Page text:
Artist not available. “Will and Grace.” YouTube. No Date. 25 April 2008. <>

Artist not available. “World’s Greatest Dad.” No date. Online image. The Simpsons. 25 April 2008. <>


Kayce said...

Just to let you know your pictures aren't showing on your page, so some people may not understand your first question.

Anyways, the T.V. ratings are only there to let people know what is "advised". It's not telling them that certain people can't watch it, it's more or less a warning of what's about to come. If people choose to watch the programs that aren't "directed" towards them, then that's completely fine. The ratings are only there so that people know, and so people understand what content is in the show, and T.V. shows are required to put them so that the viewers are informed. That's all they are there for, it's not that they aren't needed or that people aren't listening to it, it's just there to let people know what's about to come in a program.

- Kayce

Mr. A. Puley said...


You need to read the articles provided and look critically at the material. What Lauren is showing you is that people, especially parents, do not understand the meaning of the icons. If this is the case, then they cannot make educated and logical choices because they do not know what it being presented. Part of the issue may be that the codes and ratings are not published in the newspaper or TV guide and that people have to actively seek them out. Since a lot of people will not do this, then the effectiveness of the system is in question.

Also, the effectiveness of the system is linked to the usage of the V-Chip. A good question to ask would be how many parents / households use the V-Chip capability of their digital boxes / televisions to block questionable or unsuitable material.

Nickie said...

I think that the rating system is virtually useless unless people know what they mean, in which case not alot of people do, like Lauren showed. Like Mr. Puley said, people are also too lazy to go look up the ratings to see whats about to be shown on a particular show, and Parents are just letting their kids watch shows that are violent, or in cases buy violent movies. I know when I watch some shows (The Young and the Restless, for instance, and yes, I do watch it =)) I see the rating on the bottom of the screen, and only for about 3 seconds, and it's gone. This doesn't give people enough chance to see the actual rating, being wrapped up in the show and whatnot. There are some cases, though, like with The Simpsons, the rating is on the top corner for about 5 or 6 seconds, which gives people enough time to get the gist of what's going to be on the show and judge wether they should watch it or not, in which case they always DO watch it, showing that the rating just goes "whoosh" over their heads and out the window. I think if more parents in particular looked into the rating system, and enforced it, I think the following two events would occur:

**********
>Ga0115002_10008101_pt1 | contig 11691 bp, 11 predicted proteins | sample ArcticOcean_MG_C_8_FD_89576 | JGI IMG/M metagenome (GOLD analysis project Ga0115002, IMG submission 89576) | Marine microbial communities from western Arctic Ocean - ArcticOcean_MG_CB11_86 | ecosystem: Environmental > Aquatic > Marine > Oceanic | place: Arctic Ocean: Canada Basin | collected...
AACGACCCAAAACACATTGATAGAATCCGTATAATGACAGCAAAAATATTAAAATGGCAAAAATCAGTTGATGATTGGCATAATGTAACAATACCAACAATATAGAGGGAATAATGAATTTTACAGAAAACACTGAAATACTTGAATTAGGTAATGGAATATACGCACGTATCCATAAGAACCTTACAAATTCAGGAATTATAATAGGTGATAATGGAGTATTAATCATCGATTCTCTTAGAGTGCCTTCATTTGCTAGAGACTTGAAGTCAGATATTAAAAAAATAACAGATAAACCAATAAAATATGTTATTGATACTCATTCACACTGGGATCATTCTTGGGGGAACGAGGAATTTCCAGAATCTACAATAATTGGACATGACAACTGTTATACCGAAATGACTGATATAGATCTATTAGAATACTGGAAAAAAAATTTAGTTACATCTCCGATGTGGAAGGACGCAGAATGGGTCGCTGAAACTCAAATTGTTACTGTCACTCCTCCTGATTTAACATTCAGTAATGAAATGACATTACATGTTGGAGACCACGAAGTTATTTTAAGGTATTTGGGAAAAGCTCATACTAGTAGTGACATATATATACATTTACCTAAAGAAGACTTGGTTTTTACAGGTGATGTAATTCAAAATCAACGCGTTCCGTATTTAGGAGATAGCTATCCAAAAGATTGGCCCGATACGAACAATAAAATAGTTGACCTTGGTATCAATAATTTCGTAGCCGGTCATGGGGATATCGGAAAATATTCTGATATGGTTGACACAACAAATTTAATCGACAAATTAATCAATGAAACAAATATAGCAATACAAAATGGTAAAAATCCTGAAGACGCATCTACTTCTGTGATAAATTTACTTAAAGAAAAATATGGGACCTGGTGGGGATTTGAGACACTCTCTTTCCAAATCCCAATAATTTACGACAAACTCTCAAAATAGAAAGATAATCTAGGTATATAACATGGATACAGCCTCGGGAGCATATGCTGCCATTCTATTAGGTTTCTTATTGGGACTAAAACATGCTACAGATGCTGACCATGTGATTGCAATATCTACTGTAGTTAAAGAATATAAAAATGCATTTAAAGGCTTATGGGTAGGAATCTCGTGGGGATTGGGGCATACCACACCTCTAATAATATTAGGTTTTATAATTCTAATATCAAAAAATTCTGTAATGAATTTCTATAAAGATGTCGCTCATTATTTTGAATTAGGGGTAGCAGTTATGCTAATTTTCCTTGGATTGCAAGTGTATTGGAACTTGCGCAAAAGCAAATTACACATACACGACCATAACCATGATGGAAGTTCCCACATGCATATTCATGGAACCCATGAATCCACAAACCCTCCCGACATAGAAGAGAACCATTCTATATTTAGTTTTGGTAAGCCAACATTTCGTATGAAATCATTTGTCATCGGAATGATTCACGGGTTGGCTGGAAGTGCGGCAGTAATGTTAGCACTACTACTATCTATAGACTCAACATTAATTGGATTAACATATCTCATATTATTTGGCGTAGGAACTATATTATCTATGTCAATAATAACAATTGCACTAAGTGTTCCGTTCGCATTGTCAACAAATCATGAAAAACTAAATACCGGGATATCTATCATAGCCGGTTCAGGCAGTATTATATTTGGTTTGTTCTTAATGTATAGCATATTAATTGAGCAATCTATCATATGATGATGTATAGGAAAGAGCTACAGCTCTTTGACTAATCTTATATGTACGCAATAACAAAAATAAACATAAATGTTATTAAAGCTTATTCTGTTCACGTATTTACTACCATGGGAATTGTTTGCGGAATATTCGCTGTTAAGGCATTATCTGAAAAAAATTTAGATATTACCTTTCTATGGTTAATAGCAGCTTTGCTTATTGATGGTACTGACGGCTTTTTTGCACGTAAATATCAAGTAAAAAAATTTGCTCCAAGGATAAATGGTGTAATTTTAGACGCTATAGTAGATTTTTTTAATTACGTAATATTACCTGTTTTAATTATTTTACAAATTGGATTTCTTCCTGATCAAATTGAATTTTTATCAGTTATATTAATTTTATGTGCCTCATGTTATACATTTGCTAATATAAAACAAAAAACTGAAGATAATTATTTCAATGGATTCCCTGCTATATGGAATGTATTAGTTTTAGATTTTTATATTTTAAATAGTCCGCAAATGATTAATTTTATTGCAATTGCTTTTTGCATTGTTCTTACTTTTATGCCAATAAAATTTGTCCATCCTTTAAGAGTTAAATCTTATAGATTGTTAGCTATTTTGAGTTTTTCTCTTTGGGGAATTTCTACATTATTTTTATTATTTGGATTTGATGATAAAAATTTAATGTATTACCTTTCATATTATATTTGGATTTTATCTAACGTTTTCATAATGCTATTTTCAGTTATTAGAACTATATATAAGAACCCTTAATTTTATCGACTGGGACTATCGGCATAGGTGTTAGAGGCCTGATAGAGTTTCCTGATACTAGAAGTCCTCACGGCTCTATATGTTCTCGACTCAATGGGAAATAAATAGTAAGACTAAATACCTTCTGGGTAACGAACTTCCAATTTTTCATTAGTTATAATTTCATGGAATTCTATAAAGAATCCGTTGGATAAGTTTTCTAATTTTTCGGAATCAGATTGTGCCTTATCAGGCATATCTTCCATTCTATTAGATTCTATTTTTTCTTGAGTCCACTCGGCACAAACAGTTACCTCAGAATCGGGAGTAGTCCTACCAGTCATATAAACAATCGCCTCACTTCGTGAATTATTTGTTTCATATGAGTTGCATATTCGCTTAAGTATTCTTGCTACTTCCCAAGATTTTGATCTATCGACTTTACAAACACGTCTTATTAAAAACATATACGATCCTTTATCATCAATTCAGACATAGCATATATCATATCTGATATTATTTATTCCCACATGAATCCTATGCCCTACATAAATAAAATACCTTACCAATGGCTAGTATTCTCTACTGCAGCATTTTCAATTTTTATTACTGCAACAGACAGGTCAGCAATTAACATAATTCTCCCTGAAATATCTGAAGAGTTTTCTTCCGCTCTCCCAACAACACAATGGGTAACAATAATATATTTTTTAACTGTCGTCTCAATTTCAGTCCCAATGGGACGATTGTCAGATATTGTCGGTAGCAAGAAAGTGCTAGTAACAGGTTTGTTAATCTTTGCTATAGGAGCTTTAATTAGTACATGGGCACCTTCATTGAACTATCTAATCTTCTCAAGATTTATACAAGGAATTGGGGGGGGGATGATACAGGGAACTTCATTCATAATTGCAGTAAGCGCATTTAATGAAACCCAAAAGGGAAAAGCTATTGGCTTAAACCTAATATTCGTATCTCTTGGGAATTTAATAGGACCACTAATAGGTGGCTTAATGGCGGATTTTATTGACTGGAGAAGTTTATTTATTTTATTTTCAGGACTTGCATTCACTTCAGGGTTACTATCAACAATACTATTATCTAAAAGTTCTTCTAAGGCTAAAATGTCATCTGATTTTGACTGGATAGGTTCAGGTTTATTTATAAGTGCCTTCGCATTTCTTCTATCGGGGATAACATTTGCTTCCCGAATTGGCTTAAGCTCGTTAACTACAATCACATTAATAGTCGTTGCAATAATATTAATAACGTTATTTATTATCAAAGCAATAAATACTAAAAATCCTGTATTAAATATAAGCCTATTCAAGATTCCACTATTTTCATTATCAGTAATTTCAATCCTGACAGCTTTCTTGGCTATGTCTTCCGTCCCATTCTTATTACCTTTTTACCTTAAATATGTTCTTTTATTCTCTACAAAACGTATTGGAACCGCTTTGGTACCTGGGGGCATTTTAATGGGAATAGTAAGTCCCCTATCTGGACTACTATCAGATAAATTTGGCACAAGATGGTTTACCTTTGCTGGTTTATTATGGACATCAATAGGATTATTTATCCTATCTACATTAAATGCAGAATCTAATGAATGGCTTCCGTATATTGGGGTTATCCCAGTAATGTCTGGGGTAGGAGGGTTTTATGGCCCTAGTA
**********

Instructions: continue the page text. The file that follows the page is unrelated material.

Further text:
1)The kids would become more whiney and more violent towards their parents for not letting them watch the TV show, and
2)The companies would lose ratings because about a quarter of their audience are pre-teens and younger teens who the show isn't intended for.

Although this system is non-existant in some ways, I think if the people who made the system enforced their own system more, we would have more kids watching educational TV and maybe a spike in children's marks... who knows??


tanja said...

i dont find it that hard to understand....:S i looked at the rating system, the first 3 are pretty much connected, basically just look for the Y, (and if i saw the y, id get the impression it was for younger audiences) and thwn the other ones are pretty straightoforward... i dont see why this shud be a problem

Janee=] said...

It's pretty horrible when I didn't even notice there were rating on the screen, therefore I think it's pointless. And as for taking the F-word out, if a kids walking up the street with it's mother, 8 out of 10 chances they'll here that word. It's not the greatest word, but it's to commonly used to pretend to our kids that it doesn't exist

Brandon said...